Pay Equity in New Zealand
Op Ed from Coalition for Equal Value Equal Pay (CEVEP)
It’s time to value female dominated work
14 January 2016
A splendid New Year’s resolution for 2016 for government and employers would be to respond positively to unions’ and women’s groups’ longstanding call to value properly the demands of female dominated jobs by significantly upping the levels of pay.
Two tripartite working groups (employer/union/government) are underway – the first is charged with recommending principles to Government that provide practical guidance to employers and employees in implementing pay equity. This is to cover both public and private sectors and give guidance on the processes for progressing pay equity matters, including how jobs can be valued. It is to deliver an outcome by the end of March.
The second working party involves care and support worker negotiations in the health sector and arises from the successful union case in the Employment Court and Court of Appeal (Kristine Bartlett against Terranova). This working party needs to acknowledge fully the severe underpayment of aged care and other care work demonstrated by the Human Rights Commission’s report Caring Counts. Caring work done by Bartlett and her colleagues is a glaring example of undervaluation of female dominated work, with 35,000 workers in residential aged care, over 90% female.
Pay equity is more clearly expressed as equal pay for work of equal value, a broader concept than equal pay for equal work. It requires that work assessed as needing similar overall levels of skill, responsibility, service, effort and working conditions should be paid equally. Worldwide there is ample evidence that female dominated work has historically been undervalued by decision makers, the market, and in bargaining situations. Skill definition and assessment are partly socially constructed, with skills involved in many female dominated jobs undervalued or ignored. Gender neutral assessment systems have been devised to remedy this undervaluation and negate over-simple market determination arguments.
This is a worldwide issue with a vast literature and history internationally and in New Zealand. Sadly, substantial political resistance is encountered worldwide in remedying the situation. Fear of increased costs and prices are part of this resistance. But modern labour theory and many examples show how increased wages reduce turnover and increase productivity, reducing the impact of higher wages. Nor should the exploitation of women be allowed to continue. Market forces and ability to pay are not a defence. On the cost/affordability concerns about a pay increase, Employment Chief Judge Colgan pointed out that similar arguments were made against the
abolition of slavery. In particular, the caring sector faces the need for major expansion both in home and residential care with an ageing population. Only paying a decent wage can ensure that this expansion can be met.
It is not a defense against equal pay claims to find a few men in a female dominated occupation who are paid as little as the (undervalued) women. The Appeal decision is clear that for such occupations the Act allows comparisons beyond the workplace or employer to appropriate mainly male occupations.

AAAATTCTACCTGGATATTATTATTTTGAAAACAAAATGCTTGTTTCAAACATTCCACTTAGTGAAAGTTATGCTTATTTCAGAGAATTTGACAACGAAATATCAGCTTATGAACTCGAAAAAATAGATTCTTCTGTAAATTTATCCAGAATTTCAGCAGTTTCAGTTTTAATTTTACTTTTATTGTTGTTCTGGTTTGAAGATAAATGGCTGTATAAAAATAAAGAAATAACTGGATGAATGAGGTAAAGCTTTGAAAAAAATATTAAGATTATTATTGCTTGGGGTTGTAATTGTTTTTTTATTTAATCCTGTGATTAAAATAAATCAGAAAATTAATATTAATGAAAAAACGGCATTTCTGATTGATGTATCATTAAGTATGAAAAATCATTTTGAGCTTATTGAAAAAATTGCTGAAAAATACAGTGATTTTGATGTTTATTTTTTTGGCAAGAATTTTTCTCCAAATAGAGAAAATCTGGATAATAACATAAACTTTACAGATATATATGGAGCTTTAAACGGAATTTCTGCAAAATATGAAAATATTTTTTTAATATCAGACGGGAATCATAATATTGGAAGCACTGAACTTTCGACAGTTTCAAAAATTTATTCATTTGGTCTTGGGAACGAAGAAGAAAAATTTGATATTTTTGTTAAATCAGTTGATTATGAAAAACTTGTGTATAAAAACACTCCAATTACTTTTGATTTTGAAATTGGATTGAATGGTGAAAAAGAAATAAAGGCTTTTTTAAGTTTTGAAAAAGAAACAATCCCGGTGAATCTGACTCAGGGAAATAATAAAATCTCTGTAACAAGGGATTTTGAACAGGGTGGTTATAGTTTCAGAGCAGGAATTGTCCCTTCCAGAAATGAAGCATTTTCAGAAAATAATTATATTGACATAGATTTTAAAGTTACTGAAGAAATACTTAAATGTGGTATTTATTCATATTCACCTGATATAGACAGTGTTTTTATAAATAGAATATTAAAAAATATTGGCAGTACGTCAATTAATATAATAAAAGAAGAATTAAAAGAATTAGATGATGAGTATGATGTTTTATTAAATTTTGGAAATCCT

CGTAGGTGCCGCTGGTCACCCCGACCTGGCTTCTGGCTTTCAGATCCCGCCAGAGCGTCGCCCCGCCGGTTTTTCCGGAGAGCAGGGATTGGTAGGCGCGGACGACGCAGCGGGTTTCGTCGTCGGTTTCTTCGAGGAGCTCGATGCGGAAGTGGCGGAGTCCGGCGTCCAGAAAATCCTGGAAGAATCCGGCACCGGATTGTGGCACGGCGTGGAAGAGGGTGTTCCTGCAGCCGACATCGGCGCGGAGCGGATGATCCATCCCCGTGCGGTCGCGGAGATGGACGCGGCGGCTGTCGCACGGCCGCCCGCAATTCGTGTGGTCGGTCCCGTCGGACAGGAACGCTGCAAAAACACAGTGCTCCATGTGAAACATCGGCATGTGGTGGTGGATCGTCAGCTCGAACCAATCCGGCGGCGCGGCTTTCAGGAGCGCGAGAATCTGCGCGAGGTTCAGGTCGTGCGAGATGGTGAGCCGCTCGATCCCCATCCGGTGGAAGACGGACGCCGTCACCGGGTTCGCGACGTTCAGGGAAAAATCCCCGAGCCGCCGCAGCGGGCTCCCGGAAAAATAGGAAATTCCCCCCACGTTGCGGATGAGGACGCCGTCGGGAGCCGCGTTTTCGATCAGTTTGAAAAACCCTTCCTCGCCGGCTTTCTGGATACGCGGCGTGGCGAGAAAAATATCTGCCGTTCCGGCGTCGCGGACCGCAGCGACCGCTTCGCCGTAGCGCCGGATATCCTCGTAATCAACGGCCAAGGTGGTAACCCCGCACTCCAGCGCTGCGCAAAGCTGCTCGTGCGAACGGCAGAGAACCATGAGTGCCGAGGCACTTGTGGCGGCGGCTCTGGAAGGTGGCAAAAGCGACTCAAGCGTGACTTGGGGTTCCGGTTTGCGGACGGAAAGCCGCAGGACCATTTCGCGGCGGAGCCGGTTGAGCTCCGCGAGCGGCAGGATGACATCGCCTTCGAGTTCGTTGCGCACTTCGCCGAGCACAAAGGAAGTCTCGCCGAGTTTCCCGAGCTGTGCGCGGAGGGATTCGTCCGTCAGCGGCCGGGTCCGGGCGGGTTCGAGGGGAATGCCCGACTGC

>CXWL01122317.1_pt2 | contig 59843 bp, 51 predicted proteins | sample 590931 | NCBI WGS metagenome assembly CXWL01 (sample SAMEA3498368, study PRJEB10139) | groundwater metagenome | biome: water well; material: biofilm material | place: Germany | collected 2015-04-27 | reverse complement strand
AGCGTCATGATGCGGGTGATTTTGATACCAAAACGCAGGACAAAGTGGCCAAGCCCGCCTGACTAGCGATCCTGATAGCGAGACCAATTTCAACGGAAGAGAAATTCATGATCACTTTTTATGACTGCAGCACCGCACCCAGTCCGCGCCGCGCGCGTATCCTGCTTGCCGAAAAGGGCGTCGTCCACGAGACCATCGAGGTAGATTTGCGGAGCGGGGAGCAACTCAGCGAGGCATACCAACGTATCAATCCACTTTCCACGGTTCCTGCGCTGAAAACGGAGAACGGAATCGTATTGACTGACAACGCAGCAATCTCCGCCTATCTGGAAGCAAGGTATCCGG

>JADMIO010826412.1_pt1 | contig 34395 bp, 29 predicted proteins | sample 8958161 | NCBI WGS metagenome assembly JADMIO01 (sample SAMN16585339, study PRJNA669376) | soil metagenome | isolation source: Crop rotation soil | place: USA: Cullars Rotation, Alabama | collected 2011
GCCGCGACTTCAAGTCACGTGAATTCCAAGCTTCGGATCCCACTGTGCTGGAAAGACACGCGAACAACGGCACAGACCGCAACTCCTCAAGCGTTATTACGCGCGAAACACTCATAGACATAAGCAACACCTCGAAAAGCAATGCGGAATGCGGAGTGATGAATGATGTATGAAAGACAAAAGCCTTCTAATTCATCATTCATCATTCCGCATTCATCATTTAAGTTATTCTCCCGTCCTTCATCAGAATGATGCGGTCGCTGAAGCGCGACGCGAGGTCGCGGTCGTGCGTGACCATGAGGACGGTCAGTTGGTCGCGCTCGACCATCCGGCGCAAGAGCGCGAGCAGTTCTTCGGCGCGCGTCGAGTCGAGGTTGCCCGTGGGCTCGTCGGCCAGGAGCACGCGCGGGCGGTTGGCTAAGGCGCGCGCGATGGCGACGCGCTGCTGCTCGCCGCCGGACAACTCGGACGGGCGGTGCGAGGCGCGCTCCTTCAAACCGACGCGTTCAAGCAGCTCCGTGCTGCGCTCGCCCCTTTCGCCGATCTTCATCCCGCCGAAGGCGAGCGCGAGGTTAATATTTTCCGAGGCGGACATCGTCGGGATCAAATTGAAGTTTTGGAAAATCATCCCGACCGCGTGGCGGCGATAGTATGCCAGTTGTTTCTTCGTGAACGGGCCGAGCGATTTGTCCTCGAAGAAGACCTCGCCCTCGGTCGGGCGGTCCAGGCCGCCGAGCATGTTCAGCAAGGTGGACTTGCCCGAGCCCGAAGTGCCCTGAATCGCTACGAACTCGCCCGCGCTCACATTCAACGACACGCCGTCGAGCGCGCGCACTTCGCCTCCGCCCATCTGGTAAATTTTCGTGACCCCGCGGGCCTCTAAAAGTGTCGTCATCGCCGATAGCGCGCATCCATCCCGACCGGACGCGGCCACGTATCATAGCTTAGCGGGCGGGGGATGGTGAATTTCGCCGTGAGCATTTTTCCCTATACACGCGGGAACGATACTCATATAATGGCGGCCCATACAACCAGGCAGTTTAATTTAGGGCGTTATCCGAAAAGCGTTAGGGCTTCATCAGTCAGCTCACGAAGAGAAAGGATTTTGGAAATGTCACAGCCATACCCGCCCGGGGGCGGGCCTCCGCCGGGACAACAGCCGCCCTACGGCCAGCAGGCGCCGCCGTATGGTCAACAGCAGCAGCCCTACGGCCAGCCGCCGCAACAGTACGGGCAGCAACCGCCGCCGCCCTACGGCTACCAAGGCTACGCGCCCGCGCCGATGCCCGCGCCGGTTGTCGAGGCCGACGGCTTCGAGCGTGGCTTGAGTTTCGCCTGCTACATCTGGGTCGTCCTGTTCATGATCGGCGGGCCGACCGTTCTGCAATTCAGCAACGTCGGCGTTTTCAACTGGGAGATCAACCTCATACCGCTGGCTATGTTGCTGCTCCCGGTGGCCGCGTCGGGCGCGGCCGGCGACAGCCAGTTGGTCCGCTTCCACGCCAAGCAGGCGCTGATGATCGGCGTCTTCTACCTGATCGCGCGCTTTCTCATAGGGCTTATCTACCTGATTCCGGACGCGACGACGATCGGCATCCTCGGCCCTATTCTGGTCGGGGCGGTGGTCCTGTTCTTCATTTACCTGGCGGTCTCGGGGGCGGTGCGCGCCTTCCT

It is now clearly established by the Courts that the 1972 Equal Pay Act does cover equal pay for work of equal value, thought this has never been properly implemented. And the principle is also mandated by ILO Convention 100 and by the UN Convention for the Elimination of Discrimination against Women, both of which New Zealand has ratified.
The CTU and unions involved have put forward to the first working party robust principles to implement equal pay for work of equal value, as provided for by Section 9 of the 1972 Equal Pay Act, but never properly carried out. CEVEP is a longstanding group of experts in this field and has itself sent draft principles to the working party.
We are concerned that financial and ideological resistance from government and employers may lead to the watering down of the union’s principles. For example, in the caring sector, government will need to come up with greater funding for the rest homes involved. Employers and government each puts the responsibility onto the other, with women the losers. The employers’ organisation in the industry, the Aged Care Association (NZACA), has publicly accepted that their care workers deserve a pay increase. However, NZACA claims there is no fat in the system, even where reported profits are high, and any increase must be matched by more government funding. Meantime Health Minister Jonathan Coleman refused any responsibility, arguing that providers must decide how they allocate their money.
In addition, as well as consistency with the Act and decisions in the Terranova case, the working party is enjoined to develop principles that are “consistent with New Zealand’s existing employment framework, legislation, roles and institutions and are supportive of a well-functioning labour market.” It is difficult to see how this can be totally realised when it is the changes to industrial relations legislation to weaken the power of unions relative to employers which have been among the factors holding back equal pay for work of equal value. Dame Patsy Reddy as facilitator will have a mammoth task to achieve agreement on principles which do all this.
CEVEP does not fully trust government and the employers to act fairly on the working party – instituted mainly because of fear the courts would award more than government wants to pay. The unions are rightly contributing actively to the working parties. But they cannot publicly express their doubts, whereas CEVEP can. Women workers will expect the unions to go back to the courts if they do not get a satisfactory outcome with good principles and much increased pay for carers. Efficiency and equity demands this.
(942 words) Contact: Prue Hyman at 042928108 or email@example.com